MIT Engineers Create ‘E-Skin’ That Wirelessly Monitors Biological Signals
(Photo: Stephen Andrews/Unsplash)Engineers at MIT have devised a flexible “electronic skin” that communicates wirelessly—without a single chip in sight.
As wireless sensors become more affordable and accessible, people are increasingly looking for ways to use them to monitor their biology. Smartwatches and fitness bands routinely update users on their heart rate, blood oxygen levels, and exercise statistics, while certain body-mounted sensors give doctors insight into a patient’s vascular, endocrine, and even neurological function. But there’s one caveat to the way these sensors are made: semiconductor bulk. The sensors typically communicate via Bluetooth using chips powered by miniature batteries, and these configurations take up a great deal of space. This can be a problem when the end product is meant to be discreet.
MIT’s latest wearable creation doesn’t contain a chip at all but still functions wirelessly. Referred to as “e-skin” for its flexibility and durability, the sensor “conforms to the skin like electronic Scotch tape.” It’s powered by a thin film of single-crystalline gallium nitride, which can respond to mechanical strain with an electrical signal and to an electrical impulse with mechanical vibration. Paired with a conductive layer of gold, this two-way method of communication allowed the researchers to create an e-skin capable of sensing biological signals and transmitting information wirelessly.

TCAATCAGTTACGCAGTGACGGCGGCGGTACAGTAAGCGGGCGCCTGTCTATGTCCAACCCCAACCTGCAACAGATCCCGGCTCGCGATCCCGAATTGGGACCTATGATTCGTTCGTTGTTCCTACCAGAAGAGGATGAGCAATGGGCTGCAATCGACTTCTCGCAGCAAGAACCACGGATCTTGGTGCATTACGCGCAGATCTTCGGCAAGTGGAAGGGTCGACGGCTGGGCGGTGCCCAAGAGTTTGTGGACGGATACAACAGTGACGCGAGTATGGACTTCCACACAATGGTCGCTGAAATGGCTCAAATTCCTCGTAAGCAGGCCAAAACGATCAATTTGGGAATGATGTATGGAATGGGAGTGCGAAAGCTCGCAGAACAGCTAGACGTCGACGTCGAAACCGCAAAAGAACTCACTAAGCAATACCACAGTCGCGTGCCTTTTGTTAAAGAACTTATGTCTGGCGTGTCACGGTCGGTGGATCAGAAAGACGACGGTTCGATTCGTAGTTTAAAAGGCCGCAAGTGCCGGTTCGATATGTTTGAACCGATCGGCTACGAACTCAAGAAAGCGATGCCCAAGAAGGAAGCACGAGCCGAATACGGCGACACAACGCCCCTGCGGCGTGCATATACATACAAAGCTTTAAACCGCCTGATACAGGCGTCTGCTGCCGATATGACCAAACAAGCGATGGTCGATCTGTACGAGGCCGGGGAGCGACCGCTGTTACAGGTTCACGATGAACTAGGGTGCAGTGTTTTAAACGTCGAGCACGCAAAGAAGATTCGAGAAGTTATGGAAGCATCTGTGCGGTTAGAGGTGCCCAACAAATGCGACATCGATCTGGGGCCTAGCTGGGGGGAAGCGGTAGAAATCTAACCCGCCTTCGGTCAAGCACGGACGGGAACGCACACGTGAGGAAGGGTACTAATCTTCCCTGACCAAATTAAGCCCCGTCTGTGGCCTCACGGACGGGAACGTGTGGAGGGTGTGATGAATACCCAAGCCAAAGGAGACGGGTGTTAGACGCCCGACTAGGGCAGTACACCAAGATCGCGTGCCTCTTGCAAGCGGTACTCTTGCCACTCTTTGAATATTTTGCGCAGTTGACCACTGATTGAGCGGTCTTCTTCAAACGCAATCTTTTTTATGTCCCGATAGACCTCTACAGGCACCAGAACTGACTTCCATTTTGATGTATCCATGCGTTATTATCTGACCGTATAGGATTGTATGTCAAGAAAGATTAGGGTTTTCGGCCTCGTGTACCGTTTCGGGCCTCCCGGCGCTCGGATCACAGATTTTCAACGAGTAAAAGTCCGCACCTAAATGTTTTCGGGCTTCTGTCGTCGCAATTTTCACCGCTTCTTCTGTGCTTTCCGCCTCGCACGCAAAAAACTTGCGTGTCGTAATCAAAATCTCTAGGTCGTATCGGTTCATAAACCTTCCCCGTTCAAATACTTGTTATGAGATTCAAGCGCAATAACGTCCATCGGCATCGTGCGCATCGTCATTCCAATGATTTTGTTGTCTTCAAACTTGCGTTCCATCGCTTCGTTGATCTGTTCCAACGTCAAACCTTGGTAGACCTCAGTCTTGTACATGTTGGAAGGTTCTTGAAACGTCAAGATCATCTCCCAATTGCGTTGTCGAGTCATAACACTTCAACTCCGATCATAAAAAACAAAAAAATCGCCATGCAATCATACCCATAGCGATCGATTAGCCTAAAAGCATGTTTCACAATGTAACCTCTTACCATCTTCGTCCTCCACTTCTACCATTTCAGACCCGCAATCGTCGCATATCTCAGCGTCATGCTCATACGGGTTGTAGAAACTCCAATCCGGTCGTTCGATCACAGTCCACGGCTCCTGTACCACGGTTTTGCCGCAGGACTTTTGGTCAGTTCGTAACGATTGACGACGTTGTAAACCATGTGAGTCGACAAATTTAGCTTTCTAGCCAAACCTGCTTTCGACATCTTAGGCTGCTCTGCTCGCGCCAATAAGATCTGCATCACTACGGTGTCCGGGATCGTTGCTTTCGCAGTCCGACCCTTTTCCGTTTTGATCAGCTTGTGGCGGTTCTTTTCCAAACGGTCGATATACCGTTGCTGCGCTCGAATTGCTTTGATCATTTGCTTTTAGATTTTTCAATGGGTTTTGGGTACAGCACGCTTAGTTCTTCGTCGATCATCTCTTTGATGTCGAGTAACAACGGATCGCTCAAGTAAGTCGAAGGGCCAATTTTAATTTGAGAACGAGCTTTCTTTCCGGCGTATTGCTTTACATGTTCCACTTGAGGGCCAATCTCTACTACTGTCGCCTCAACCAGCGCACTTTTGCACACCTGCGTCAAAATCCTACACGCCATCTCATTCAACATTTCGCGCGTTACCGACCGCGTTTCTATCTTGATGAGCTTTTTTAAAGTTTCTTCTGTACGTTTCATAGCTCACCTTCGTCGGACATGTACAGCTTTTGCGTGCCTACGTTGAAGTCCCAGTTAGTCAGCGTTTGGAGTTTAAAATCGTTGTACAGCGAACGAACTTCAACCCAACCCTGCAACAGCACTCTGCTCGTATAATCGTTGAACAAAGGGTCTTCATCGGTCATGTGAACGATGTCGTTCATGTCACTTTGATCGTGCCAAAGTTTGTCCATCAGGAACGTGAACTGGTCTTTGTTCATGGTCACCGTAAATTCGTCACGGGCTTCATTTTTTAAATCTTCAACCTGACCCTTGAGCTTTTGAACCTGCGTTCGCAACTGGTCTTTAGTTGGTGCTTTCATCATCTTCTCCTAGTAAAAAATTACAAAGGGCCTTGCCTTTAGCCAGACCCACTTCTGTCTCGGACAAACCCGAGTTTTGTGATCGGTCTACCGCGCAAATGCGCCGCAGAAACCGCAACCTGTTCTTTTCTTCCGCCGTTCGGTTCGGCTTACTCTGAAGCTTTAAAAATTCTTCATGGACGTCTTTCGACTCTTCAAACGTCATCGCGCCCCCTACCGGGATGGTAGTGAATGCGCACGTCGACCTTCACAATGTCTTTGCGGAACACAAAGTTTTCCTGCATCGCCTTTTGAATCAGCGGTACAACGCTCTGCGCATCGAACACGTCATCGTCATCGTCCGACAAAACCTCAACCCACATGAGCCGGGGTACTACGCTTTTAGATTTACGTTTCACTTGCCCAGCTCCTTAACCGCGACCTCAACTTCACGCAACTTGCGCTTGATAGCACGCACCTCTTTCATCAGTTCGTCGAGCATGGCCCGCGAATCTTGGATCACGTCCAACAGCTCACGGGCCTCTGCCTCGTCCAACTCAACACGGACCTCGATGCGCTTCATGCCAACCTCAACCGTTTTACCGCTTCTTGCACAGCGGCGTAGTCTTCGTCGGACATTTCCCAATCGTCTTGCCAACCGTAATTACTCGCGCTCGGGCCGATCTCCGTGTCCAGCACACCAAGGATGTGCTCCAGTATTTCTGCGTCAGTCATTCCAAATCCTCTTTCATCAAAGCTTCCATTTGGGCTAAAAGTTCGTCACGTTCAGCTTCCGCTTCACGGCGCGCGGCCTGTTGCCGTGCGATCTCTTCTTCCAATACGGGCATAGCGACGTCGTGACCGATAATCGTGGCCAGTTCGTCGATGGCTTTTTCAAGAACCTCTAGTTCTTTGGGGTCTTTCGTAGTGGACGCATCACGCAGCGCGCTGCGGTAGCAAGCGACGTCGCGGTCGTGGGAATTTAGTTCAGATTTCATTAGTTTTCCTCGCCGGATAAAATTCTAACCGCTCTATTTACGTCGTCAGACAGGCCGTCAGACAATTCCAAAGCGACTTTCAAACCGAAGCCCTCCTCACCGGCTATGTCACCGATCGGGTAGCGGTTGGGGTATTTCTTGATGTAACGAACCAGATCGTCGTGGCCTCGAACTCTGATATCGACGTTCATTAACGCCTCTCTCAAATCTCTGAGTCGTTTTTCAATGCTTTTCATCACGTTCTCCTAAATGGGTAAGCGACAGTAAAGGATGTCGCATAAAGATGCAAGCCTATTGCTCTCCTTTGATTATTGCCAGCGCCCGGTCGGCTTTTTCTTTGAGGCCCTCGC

The resulting sensor uses acoustic waves to pick up on a person’s heart rate and the concentration of certain biomarkers, like salt, present in a person’s sweat. While most people associate sweat with a particularly hot day or a good workout, it can also be used to help diagnose health conditions like tuberculosis, acute anxiety, and metabolic disorders. Even still, the sensor can be tweaked to pick up on different biomarkers.
“We showed sodium sensing, but if you change the sensing membrane, you could detect any target biomarker, such as glucose, or cortisol related to stress levels,” said Jun Min Suh, the study’s co-author, and an MIT postdoc.
The e-skin’s design is reminiscent of the stamp-sized ultrasound stickers we reported on earlier this month, which were also designed by scientists at MIT. While those are intended for imaging and not biometric data measurement, they, too, indicate a big step forward in the realm of wearable medical technology. Both stick to the body like a band-aid and transmit important medical information to an external device without the need for a battery. Someday, the creators of the e-skin hope, discreet wearables like this one will convey information directly to the wearer’s smartphone.